Not all wood-boring insects are meant to destroy your home’s furniture or structural lumber.
Some wood bugs are harmless to you and your home.
In fact, these wood-eating bugs end up in your home accidentally.
Given a chance, they wouldn’t have been into your home in the first place.
The same goes with the wasp that eats wood – the horntail wasp, also known as timber wasp.
But why you shouldn’t bother about a wood burrowing wasp?
And why the horntail wasp isn’t a threat to your home?
This post answers both of your questions.
Plus, you’ll also get to know to what extent horntail wasps can damage the wood.
Let’s jump in.
Horntail Wasp Identification
Horntail wasps are common in California, Oregon, Washington, and Alaska.
What does a horntail wasp look like? They are quite easy to identify.
Horntail wasps, black to blackish-brown in color, are 1 inch long with two prominent antennae on their head.
It has a long cylindrical black lower abdomen which is marked with yellow stripes.
Just below the head, on it’s back, there’s a visible hump that looks a tough armor.
You’ll also see shades of bright yellow all over its legs and antennae. The wings cover its entire lower body, and they’re brownish with a rough surface.
And finally, there’s a tail, pointing out like a needle from it’s rear.
The female horntail wasp is slightly bigger than the male horntail wasp.
Female horntail wasps use the tail to lay eggs. They don’t use it to sting.
In fact, horntail wasps don’t bite or sting humans.
What Kind Of Wood Attracts The Wasp That Eats Wood – The Horntail Wasps?
Dying or dead conifer trees, like pine, attract adult horntail wasps.
Finished and dry wood like your furniture doesn’t attract horntail wasps.
Horntail wasps bore into the dying tree to lay eggs.
They prefer dead conifer trees to lay their eggs because the tree is weak, and it’s easy for them to bore into.
Life Cycle Of Horntail Wasps
The female horntail wasps bore up to 1 inch inside the dying or dead tree to lay eggs.
She can lay up to 200 eggs inside the wood. Then she exits the wood.
The eggs inside the wood take 3 to 4 weeks to hatch.
The larva, which comes out of the eggs after hatching, eats the wood from inside.
Adult horntail wasp doesn’t eat wood. It’s the larvae of the horntail wasps eat wood.
The larvae chew through the wood, parallelly, as long as it’s inside. It eats the sapwood (the softer wood) beneath the bark.
The larva continues eating the wood for over a year (for five years in cold climates) before it turns itself into a cocoon inside the wood known as a pupa.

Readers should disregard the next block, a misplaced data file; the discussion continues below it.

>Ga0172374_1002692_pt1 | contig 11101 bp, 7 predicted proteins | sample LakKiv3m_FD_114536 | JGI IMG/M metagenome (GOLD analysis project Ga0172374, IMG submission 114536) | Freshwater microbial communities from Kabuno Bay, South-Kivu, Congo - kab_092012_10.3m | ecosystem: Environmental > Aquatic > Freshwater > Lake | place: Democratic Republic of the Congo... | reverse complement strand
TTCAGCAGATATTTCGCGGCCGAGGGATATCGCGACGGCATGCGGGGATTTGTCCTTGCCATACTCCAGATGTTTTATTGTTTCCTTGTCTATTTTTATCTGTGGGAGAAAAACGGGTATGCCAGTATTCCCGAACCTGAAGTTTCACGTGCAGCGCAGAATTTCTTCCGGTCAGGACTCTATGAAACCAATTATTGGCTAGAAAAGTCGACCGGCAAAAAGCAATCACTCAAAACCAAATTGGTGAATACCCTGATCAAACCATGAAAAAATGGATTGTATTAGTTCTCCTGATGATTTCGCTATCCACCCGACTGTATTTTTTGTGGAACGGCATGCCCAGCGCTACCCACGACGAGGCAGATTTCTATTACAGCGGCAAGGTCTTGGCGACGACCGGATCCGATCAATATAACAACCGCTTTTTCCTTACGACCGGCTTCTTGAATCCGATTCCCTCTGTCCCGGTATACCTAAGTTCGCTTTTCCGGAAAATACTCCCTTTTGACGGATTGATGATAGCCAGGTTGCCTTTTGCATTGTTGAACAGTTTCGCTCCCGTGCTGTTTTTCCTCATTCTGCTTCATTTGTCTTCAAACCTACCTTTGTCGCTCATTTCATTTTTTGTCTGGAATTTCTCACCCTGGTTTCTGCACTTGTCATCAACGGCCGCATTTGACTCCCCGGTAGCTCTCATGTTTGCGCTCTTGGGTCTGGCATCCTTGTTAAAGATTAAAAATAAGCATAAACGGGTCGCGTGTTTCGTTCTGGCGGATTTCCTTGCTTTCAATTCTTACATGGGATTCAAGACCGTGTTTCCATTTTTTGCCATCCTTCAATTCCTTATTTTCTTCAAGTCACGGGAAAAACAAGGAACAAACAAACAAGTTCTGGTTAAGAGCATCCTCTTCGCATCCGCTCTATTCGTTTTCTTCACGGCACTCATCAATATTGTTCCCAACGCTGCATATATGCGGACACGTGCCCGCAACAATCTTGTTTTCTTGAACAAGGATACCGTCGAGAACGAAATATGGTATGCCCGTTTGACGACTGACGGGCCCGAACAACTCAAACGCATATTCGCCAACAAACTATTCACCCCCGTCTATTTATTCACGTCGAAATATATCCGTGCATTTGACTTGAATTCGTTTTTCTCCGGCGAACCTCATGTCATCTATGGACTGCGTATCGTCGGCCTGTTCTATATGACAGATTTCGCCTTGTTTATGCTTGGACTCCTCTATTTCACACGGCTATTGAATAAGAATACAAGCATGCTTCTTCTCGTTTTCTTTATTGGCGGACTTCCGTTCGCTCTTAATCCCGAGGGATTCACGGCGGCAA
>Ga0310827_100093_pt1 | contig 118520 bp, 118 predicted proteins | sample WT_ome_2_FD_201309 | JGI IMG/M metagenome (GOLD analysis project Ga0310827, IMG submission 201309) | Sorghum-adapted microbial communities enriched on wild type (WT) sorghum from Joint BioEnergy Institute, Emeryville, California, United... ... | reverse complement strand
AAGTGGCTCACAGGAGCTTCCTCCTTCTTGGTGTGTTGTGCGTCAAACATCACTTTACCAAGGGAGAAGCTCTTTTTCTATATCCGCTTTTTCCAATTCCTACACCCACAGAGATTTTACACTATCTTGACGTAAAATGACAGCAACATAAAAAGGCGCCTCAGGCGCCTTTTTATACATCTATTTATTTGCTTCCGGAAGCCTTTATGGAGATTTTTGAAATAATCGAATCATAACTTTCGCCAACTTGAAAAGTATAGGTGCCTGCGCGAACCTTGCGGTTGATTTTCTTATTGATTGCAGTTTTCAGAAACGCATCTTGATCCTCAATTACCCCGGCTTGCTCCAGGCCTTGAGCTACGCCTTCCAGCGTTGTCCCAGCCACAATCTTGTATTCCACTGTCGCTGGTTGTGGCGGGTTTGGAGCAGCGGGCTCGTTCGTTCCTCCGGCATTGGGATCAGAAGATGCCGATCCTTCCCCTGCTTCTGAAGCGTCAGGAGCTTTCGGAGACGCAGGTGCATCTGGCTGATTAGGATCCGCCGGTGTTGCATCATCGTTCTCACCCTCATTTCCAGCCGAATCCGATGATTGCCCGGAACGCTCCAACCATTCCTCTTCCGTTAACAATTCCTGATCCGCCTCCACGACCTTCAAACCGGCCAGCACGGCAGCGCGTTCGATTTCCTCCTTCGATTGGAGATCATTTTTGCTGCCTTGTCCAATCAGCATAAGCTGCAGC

After 5 to 6 weeks, the adult horntail larva comes out of the pupa.
Then it exits the wood by creating a half-inch hole.
Horntail Wasp Damage To Wood
Horntail wasp damage to wood is minimal. They don’t obliterate the wood like other wood-eating insects like termites and powderpost beetles.
When larva inside the finished furniture matures into an adult horntail wasp, it comes out by creating a hole on the wood from the inside.
And hence there’s occurrence of a few holes on the wood and you see these buzzing horntail wasps inside your home.
That’s the only damage that horn tail wasps can do to wood.
Why Horntail Wasps Aren’t A Threat To Your Home?
Adult horntail wasp can come out from places like your hardwood floor, headboard, and other wooden interiors if the larva is present in the wood piece.
But the best part is that you don’t need any pest control to get rid of horntail wasps.
Because once they leave the wood, they don’t come back. Which means that there’s no chance of re-infestation.
Female horntail wasps don’t lay eggs in the same piece of wood. And your furniture, being dry and finished, wouldn’t attract horntail wasps.
So, the only thing that you need to do is fill up the holes and polish the wood.
How To Get Rid Of Horntail Wasp’s Larvae?
If you want to get rid of the horntail wasp larvae, then vacuum fumigation is the only way.
But the major challenge lies in finding out if the furniture and the structural lumber has the horntail wasp larvae.
The horntail wasp larvae don’t turn the wood hollow from inside either. The larva eats the wood from inside only to a certain length which doesn’t weakens the wood.
The signs of infestation aren’t prominent too.
But if you can hear chewing sounds inside your home, then it’s a sign of a boring wood insect. That insect can be a powderpost beetle, old house wood borer, and even termites.
So, the best course of action is to take the help of a pest controller.
Nang Chen is an Entomologist and Arachnologist who is associated with Vienna’s museum of natural history. He’s also a consultant with real estate groups, insecticide conglomerates and law enforcement groups as a forensic entomologist. Nang Chen holds an M.S. from South China University and he’s a regular contributor to our site.